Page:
About the underbelly
I spent two summers working as a gofer for a newspaper. They didn’t test for drugs, since it would have gotten at least two reporters and a photographer
fired. They did pay minimum wage, and it seemed like better work than McDonald’s, with less exposure to grease. Unfortunately, there was greater exposure to ink, and I still get a rash if I don’t read the paper online.
Newspapers are compiled by copying a lot of articles from the national wire services like The
Associated Press (AP) and the old United Press International (UPI). But you also have to have local photographers and writers to send to fires and funerals. Spelling and grammar were requirements until Microsoft Office and WordPerfect came along. That lowered the requirements somewhat. Suddenly, the difference in the professional classes became apparent to me, as smaller market media outlets could pay wages that only require one additional source of income each week. Today, I observe a different kind of journalism than I learned in college: We weren’t taught how to exploit tragedy and make catastrophe funny.
The folks who covered city hall, the sheriff and the morgue were well known to those on both sides of the benches, bars and refrigerator doors; the ability to keep a secret was useful if you wanted to expose corruption in the public arena, and also useful if you wanted to get through those doors. It wasn’t always about the “right to know.” Although secrets don’t sound like an important part of a free press, they actually are more important the smaller the market.
The printing area where the presses were was one to be avoided if you wanted to actually hear what your grandchildren said to you later in life, or if you were wearing good clothes. There were noxious odors and plenty of things to slip on lying around, and the press itself could take an arm as easily as it could stack your comics. The rolls of newsprint were fatal if they rolled off the rack; but the tales of workers who died for the First Amendment are lengthy the further back you go in the history of newsprint.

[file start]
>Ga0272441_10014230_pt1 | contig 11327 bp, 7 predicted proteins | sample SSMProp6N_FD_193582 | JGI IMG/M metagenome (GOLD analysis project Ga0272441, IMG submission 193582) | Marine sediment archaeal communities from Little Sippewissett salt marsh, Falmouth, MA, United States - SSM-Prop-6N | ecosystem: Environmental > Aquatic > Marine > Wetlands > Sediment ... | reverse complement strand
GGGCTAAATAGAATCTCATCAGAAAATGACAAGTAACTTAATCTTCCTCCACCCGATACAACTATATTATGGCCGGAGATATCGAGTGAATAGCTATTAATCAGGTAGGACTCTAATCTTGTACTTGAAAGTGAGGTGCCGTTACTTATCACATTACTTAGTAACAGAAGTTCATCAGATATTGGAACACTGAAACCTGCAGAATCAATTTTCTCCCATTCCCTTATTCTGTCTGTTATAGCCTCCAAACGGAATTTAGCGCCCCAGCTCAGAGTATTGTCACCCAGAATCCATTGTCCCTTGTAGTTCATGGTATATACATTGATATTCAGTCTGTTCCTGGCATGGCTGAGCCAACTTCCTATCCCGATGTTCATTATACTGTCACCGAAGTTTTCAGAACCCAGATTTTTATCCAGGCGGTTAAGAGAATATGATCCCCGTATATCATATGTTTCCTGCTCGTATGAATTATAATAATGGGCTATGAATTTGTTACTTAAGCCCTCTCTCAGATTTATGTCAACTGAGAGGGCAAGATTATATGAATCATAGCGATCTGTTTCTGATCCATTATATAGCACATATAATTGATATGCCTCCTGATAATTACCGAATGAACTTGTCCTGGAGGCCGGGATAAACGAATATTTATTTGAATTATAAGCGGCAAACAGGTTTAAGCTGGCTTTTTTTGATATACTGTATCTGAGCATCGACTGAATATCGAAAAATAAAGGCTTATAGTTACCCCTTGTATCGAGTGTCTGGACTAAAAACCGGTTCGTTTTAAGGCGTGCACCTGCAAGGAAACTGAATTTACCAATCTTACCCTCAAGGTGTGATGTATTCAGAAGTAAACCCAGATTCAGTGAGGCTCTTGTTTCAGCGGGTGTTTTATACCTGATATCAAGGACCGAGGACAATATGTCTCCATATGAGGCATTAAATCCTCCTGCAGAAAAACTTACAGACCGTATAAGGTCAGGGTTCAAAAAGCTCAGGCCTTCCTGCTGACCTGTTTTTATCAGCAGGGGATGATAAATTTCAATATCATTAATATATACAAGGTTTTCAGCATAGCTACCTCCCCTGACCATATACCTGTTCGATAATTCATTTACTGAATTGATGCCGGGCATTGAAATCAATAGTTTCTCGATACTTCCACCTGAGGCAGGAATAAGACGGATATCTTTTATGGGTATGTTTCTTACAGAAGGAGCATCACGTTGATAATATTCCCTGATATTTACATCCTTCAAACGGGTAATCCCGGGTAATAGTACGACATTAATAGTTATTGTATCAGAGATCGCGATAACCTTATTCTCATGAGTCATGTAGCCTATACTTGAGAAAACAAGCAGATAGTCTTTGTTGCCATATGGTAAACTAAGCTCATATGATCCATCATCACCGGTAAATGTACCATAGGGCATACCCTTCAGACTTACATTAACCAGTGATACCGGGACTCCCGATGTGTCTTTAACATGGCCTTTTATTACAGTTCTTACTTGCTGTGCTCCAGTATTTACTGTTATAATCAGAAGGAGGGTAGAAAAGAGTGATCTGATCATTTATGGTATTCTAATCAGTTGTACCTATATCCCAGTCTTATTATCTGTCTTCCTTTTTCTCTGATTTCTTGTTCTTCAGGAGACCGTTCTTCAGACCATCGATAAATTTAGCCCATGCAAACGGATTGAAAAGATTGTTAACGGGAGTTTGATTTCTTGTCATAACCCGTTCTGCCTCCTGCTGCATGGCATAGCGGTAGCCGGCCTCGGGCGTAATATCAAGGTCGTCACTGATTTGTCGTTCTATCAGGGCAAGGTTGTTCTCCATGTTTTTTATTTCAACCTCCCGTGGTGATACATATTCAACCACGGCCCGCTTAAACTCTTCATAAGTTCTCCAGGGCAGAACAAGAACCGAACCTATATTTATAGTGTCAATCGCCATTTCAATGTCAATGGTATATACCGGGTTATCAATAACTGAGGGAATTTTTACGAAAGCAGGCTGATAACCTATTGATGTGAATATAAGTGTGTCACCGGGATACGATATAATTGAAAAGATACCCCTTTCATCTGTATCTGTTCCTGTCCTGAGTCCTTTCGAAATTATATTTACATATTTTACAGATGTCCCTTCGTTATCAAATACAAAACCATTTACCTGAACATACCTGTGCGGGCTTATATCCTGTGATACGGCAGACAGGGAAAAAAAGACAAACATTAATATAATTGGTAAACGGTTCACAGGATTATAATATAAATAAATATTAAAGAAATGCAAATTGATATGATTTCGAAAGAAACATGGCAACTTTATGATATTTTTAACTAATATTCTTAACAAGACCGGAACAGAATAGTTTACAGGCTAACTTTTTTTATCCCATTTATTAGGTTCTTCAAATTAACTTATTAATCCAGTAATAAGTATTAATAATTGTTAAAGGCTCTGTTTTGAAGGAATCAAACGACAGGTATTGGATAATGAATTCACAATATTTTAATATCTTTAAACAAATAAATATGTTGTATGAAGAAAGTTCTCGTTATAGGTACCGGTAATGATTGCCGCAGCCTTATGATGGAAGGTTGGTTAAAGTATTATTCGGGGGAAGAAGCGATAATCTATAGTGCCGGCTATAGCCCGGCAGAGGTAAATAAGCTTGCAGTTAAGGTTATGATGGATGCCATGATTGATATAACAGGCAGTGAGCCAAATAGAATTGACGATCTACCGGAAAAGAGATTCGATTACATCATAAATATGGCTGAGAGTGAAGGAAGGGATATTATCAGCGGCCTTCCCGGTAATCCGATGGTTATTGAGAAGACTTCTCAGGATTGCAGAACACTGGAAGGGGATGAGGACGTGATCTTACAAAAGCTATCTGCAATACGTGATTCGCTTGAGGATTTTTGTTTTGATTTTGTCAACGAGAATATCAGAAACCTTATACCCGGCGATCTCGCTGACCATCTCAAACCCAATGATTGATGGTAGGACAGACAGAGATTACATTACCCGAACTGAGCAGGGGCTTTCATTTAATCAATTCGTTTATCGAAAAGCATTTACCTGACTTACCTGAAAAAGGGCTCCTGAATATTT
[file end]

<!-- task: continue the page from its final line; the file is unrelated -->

I was always amazed at the fact the language of the newsroom never translated to the language in the columns: If there was a Roget’s Thesaurus of Curse Words, it was written by reporters. But remember, in order to keep their jobs they had to associate with the underbelly of both politics and crime while pretending there is a difference.
They learned what not to write before they learned what they could. With only a couple of exceptions, there were few people I worked with I would have let my sister marry, but I always enjoyed them when they were buzzed in a bar. That’s where you got the real news. The stuff in the paper: That’s just what everyone agreed was the 50 percent that was safe to admit. Morality was a foreign word: I first learned situation ethics in a newsroom.
I see things have changed: Today there is always a clever way to make fun of people of the underclasses when they find themselves out of work. It isn’t journalism, but it gets published.
John Craig Popkess is a resident of Brandon.